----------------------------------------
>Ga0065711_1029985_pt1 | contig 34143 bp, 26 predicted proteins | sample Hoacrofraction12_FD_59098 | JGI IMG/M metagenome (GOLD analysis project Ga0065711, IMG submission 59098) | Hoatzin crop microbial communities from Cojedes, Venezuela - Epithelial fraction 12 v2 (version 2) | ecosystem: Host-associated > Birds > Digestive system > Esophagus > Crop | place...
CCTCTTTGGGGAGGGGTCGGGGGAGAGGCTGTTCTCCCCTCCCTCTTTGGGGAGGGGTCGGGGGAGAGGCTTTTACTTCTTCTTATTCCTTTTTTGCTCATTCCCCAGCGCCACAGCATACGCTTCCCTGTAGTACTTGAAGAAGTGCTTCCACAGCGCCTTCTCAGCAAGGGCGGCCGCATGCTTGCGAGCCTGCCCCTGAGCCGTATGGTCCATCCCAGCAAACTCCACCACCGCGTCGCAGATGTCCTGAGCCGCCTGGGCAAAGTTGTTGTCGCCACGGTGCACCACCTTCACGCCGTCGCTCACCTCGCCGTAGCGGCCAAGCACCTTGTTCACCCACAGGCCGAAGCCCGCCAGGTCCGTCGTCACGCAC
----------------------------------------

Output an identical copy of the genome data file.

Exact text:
>Ga0065711_1029985_pt1 | contig 34143 bp, 26 predicted proteins | sample Hoacrofraction12_FD_59098 | JGI IMG/M metagenome (GOLD analysis project Ga0065711, IMG submission 59098) | Hoatzin crop microbial communities from Cojedes, Venezuela - Epithelial fraction 12 v2 (version 2) | ecosystem: Host-associated > Birds > Digestive system > Esophagus > Crop | place...
CCTCTTTGGGGAGGGGTCGGGGGAGAGGCTGTTCTCCCCTCCCTCTTTGGGGAGGGGTCGGGGGAGAGGCTTTTACTTCTTCTTATTCCTTTTTTGCTCATTCCCCAGCGCCACAGCATACGCTTCCCTGTAGTACTTGAAGAAGTGCTTCCACAGCGCCTTCTCAGCAAGGGCGGCCGCATGCTTGCGAGCCTGCCCCTGAGCCGTATGGTCCATCCCAGCAAACTCCACCACCGCGTCGCAGATGTCCTGAGCCGCCTGGGCAAAGTTGTTGTCGCCACGGTGCACCACCTTCACGCCGTCGCTCACCTCGCCGTAGCGGCCAAGCACCTTGTTCACCCACAGGCCGAAGCCCGCCAGGTCCGTCGTCACGCAC